Consider Playing "Smart" Golf
By Allen Kelly, WorldGolf.com Golf Instructor
The idea of golf in a perfect world is to hit the fairway, then hit the green, maximum two putts, go to the next hole and repeat. Sounds simple doesn't it?
Who lives in a perfect world?
A lot of golfers, especially beginners, get frustrated, because they "cannot play to their handicaps." But watching them play, on every hole, except par three's, out comes the driver and the ball goes left or right, then a chip from the bush, back to the fairway, then a topped shot 30 yards, two more duffs, finally close to the green, chip on 3 putts, and they leave the green thinking, "Have to hit the next drive hard so I can birdie the next hole."
On the next tee the arms are so tight from tension the whole process is repeated. At the end of the round add the score and whoops, another 115. "Oh why can't I play to my handicap?"
For a start, if you have a handicap, that means you are not supposed to par every hole. If you could your handicap would be 0. (Scratch)
So, take another look at the scorecard, on every one there is a hole index. That is the rating of each hole, 1 being hardest, and 18 being easiest.
In New Zealand and Australia, handicaps for men go up to 27 and 36 for ladies. This means that if you are playing off a 25 handicap, and hole 12, for example, is a 360-yard par four and has an index rating of 1, you get two extra strokes on this hole, so now your par is 6. Use it to your advantage.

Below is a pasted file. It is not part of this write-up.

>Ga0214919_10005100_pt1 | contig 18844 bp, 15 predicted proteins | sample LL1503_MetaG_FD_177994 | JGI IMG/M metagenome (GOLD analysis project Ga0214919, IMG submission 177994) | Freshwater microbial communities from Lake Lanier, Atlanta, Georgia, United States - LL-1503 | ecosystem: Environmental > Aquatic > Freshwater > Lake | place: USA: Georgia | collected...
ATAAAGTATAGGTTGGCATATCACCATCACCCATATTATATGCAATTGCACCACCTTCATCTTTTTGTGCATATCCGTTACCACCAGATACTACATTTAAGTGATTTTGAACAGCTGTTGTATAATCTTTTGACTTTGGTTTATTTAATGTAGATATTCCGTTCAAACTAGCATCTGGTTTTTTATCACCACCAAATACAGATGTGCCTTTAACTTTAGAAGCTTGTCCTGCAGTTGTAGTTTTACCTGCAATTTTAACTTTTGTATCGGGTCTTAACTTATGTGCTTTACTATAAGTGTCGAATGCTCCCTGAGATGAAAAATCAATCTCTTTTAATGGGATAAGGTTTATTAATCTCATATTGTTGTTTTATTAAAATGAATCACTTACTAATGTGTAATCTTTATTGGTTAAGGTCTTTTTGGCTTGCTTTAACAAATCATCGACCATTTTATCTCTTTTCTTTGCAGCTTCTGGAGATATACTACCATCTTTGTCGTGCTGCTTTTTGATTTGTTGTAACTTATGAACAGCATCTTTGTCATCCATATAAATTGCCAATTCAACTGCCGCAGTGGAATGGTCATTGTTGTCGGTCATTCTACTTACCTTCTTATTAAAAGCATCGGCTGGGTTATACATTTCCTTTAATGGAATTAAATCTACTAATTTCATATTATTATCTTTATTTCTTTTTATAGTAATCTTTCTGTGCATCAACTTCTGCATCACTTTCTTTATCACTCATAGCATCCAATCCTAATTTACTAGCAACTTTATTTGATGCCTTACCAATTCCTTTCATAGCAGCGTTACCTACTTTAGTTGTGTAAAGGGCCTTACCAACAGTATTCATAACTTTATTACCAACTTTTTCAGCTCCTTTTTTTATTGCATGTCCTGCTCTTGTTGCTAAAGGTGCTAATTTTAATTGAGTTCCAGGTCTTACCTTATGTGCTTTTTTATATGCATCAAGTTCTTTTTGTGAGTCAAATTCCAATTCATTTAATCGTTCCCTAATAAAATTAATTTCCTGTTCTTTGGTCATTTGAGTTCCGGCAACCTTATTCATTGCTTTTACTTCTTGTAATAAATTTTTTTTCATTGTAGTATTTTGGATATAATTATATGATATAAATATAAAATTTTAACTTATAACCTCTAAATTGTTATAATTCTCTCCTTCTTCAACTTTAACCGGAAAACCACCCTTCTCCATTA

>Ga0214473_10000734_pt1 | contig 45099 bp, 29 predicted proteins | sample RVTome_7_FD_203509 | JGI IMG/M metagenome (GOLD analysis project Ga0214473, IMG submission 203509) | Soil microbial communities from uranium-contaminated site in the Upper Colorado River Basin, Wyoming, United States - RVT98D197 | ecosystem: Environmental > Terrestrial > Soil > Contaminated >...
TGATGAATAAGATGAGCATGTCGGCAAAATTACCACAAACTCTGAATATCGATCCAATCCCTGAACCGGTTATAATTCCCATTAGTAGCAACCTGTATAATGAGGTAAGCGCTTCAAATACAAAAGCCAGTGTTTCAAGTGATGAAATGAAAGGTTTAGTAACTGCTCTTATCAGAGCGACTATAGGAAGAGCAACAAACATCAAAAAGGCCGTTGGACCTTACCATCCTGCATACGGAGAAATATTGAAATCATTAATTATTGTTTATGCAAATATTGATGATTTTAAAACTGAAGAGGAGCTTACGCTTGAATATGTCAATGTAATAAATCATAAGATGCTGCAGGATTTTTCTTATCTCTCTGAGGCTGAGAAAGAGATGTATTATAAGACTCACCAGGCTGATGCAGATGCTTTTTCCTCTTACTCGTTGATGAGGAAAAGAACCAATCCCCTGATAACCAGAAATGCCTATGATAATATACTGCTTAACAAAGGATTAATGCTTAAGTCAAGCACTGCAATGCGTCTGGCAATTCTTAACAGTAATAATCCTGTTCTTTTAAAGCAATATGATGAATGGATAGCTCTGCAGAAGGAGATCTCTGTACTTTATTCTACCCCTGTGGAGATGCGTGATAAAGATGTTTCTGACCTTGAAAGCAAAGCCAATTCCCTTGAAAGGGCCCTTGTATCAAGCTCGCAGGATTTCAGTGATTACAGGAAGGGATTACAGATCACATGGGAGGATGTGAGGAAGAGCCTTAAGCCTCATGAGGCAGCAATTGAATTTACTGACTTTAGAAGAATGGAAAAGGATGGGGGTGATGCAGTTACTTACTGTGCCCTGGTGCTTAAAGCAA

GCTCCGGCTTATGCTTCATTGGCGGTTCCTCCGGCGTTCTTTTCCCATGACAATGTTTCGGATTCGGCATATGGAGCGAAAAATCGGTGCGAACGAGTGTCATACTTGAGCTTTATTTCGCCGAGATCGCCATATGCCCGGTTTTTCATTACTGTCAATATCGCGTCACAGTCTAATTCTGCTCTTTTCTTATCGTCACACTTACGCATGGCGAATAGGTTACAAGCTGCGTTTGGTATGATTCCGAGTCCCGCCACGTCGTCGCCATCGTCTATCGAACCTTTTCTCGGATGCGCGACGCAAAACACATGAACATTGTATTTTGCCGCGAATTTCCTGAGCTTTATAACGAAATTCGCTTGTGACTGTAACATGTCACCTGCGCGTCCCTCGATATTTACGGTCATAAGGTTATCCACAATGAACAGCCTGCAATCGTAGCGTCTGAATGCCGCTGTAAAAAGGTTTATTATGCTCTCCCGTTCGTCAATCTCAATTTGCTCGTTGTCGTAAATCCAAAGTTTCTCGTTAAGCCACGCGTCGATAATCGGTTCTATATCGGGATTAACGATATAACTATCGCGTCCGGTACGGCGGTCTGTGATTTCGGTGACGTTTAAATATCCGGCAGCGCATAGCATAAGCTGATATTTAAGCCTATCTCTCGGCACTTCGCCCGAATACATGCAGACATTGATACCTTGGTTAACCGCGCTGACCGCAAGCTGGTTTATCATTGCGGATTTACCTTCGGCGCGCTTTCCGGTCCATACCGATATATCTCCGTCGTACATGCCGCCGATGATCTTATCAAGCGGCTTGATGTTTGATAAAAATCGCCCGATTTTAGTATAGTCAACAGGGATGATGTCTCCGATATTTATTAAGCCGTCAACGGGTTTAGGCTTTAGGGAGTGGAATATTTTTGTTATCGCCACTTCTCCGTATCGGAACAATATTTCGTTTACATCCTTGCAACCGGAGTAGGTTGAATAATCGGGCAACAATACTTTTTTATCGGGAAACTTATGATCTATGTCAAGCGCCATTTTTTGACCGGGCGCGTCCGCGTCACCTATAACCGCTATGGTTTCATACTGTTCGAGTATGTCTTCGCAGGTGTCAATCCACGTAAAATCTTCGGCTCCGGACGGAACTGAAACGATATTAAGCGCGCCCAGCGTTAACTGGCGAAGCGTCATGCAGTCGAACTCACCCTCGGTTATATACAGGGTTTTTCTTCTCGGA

Hole 12, 360 Yards, index 1, water right, out of bounds left. Let's play smart golf. Leave the driver in the bag, and take out a 4 iron. Ok, you miss hit it a bit and it only goes 140 yards, you are still in play, and because you have two extra shots on the hole you are effectively there for 0.
220 yards to go. You hit a 7 iron and catch it pretty good, 130 yards down the middle, all the water and OB are behind you now, you have 90 yards to the green, and you are still there for 0.
In theory, it should take you another 2 shots to hit the green, then 2 putts for your par. You take out a wedge and the ball comes off perfectly leaving a 15-foot putt. The putt rolls close and you have a tap in for a 5, wow a net birdie.
That was easy wasn't it?
The handicap is there for a reason, use it! If the fairway is not wide open, leave the ego and driver in the bag. Your playing partners will not laugh at you when, after playing smart golf, you card a 94, which is 3 under your handicap. Suddenly you are off a 23 handicap, and you won all the bets for the day!
Smart golf; try it - you will be pleasantly surprised.
Allen Kelly is a Teaching Professional with the Australian Golf Teachers Federation, www.australiangtf.com.au and a member of the World Golf Teachers Federation. Originally from New Zealand, Allen resides in Brisbane Australia, but is still a member of http://www.waipugolfclub.org.nz/
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